A couple of young upstate South Carolina state lawmakers (one of them claims to be a follower of David Barton) is trying to save the American republic through an extreme and rather dark mix of Christian nationalism, libertarianism (government is “evil”), agrarianism, gun culture (militias), state’s rights, and apocalypticism.

I consulted on journalist Andrew Brown’s story at the Charleston Post and Courier about the “Virtue Solution Project” (Apparently my 30-minute conversation with Brown did not yield money quotes).

Here is a taste of his piece:

State Reps. Josiah Magnuson, R-Campobello, and Jonathon Hill, R-Townville — both from tiny towns in the Upstate Bible Belt— are in the process of setting up what they call the “Virtue Solution Project,” a group that is seeking to either save America or survive a societal collapse, which they both believe is likely coming.

The organization is a mixture of religious ministry, grassroots political organizing and disaster prepping. At its core, their movement hopes to save the country by reshaping it to their interpretation of the Founding Fathers’ ideals.

They are advocating that their followers, and offshoot groups, form their own communities that will no longer have to rely on corporate America or the “tyrannical” federal government. They are encouraging neighbors to support “principled men” — such as themselves — who are willing to nullify laws and court rulings they don’t agree with, like abortion, gay marriage, gun restrictions and federal standards for driver’s licenses.

For their members who are not in political office, they advocate doing their part by finding their way onto juries in order to acquit people charged with crimes they personally believe are “unjust.”

If that doesn’t work, they will have “community preparedness centers,” where there will be access to “reading material, tools, food storage, ammo, and more.”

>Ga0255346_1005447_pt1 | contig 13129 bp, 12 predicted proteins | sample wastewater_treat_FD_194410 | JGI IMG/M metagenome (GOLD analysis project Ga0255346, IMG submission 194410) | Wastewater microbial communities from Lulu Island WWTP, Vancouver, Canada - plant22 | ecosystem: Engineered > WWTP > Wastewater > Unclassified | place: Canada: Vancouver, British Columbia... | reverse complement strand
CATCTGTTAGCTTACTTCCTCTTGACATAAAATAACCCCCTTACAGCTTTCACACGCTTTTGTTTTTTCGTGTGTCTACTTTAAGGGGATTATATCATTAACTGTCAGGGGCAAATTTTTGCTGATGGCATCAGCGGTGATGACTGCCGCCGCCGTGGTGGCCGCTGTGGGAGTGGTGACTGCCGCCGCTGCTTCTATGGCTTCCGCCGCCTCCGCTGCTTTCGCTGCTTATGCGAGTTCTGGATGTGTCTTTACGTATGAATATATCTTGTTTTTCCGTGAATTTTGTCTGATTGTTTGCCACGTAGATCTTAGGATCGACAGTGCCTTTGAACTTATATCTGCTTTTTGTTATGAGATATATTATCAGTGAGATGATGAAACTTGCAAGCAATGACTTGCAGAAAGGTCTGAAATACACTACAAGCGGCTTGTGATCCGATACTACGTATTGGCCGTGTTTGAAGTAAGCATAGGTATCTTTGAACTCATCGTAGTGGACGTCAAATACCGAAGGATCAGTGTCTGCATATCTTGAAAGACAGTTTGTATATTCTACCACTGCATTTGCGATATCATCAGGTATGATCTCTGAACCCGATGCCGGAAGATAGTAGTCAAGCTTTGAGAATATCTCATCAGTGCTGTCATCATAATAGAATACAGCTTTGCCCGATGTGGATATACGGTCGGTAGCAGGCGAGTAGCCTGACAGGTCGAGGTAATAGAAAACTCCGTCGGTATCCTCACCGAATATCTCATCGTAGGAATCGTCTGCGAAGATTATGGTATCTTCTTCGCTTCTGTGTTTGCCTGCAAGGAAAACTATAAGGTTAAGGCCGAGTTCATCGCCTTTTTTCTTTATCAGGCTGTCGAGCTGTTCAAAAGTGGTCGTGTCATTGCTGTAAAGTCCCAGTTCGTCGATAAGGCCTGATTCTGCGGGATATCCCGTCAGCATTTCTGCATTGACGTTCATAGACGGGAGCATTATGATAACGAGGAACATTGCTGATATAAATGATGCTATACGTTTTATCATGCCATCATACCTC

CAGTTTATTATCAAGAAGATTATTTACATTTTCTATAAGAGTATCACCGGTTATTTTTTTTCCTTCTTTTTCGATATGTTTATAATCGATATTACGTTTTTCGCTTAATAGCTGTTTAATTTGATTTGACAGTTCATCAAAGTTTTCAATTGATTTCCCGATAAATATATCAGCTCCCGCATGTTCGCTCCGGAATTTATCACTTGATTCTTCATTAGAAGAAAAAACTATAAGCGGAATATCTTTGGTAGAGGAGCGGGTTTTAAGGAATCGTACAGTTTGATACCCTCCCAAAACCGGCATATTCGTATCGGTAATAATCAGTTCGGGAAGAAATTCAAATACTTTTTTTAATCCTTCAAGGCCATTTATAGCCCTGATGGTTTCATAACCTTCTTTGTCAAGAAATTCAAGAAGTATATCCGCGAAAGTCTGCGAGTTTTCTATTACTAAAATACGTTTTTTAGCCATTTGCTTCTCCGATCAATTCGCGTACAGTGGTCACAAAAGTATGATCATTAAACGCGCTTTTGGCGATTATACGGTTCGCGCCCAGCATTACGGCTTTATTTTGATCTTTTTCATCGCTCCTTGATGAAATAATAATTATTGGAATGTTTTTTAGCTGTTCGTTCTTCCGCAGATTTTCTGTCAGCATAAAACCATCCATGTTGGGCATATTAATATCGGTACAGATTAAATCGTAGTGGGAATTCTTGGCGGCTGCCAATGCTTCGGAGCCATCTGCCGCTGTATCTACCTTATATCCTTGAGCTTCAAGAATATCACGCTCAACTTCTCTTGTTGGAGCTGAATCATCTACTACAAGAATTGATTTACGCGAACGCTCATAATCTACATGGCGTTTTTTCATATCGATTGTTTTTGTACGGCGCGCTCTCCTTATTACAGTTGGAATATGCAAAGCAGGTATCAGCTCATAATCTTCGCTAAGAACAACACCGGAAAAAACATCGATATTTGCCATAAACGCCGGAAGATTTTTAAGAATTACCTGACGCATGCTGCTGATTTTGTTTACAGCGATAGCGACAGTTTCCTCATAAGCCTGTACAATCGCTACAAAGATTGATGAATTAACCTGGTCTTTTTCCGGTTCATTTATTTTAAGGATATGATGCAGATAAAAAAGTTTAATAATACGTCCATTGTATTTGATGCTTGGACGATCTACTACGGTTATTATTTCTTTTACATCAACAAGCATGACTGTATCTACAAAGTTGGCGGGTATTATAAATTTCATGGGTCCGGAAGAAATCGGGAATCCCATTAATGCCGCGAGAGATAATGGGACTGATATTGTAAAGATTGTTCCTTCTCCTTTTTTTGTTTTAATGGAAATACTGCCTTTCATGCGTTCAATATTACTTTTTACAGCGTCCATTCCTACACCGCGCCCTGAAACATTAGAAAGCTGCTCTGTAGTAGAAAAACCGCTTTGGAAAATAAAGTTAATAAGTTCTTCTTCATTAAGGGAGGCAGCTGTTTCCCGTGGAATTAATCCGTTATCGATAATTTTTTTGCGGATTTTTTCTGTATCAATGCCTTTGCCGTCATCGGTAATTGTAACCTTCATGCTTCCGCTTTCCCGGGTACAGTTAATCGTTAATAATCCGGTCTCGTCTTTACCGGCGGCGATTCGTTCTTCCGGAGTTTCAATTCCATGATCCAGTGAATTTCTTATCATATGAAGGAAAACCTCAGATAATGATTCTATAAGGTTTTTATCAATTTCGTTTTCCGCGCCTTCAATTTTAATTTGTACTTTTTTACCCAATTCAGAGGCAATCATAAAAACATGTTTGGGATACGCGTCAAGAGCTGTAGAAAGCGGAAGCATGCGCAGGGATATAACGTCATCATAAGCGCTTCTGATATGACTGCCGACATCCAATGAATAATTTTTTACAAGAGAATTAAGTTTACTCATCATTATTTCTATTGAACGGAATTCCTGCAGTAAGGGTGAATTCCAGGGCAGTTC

The centers will be there when the economy collapses, a natural disaster occurs, a foreign nation attacks, the federal debt dooms the country or an electromagnetic pulse wipes out the nation’s infrastructure. All are scenarios they have considered.

Read the entire article here.

The Author’s Corner with Sean Kelley

TheVoyageoftheSlaveShipHare.jpgSean Kelley is Professor of History at the University of Essex. This interview is based on his new book, The Voyage of the Slave Ship Hare: A Journey into Captivity from Sierra Leone to South Carolina (The University of North Carolina Press, 2016).

JF: What led you to write The Voyage of the Slave Ship Hare?

SK: I wrote the Slave Ship Hare as an experiment of sorts.  Starting with the best possible documented Africa-America connection (the Hare’s purchase and sales records), I wanted to see if I could “test” some of the going theses regarding African cultures in the Americas.  What inspired me to do this was a previous book I wrote on Texas in which discussed the illegal slave trade during the 19th C.  I had been able to document the presence of Africans on Texas plantations but couldn’t document their origins (though I had my suspicions).  So for my next book I figured I start with the connection and see what I could find out about their lives in America.  Secondarily, I thought a microhistory on the slave trade would be a good way to introduce students to the topic and issues of the field.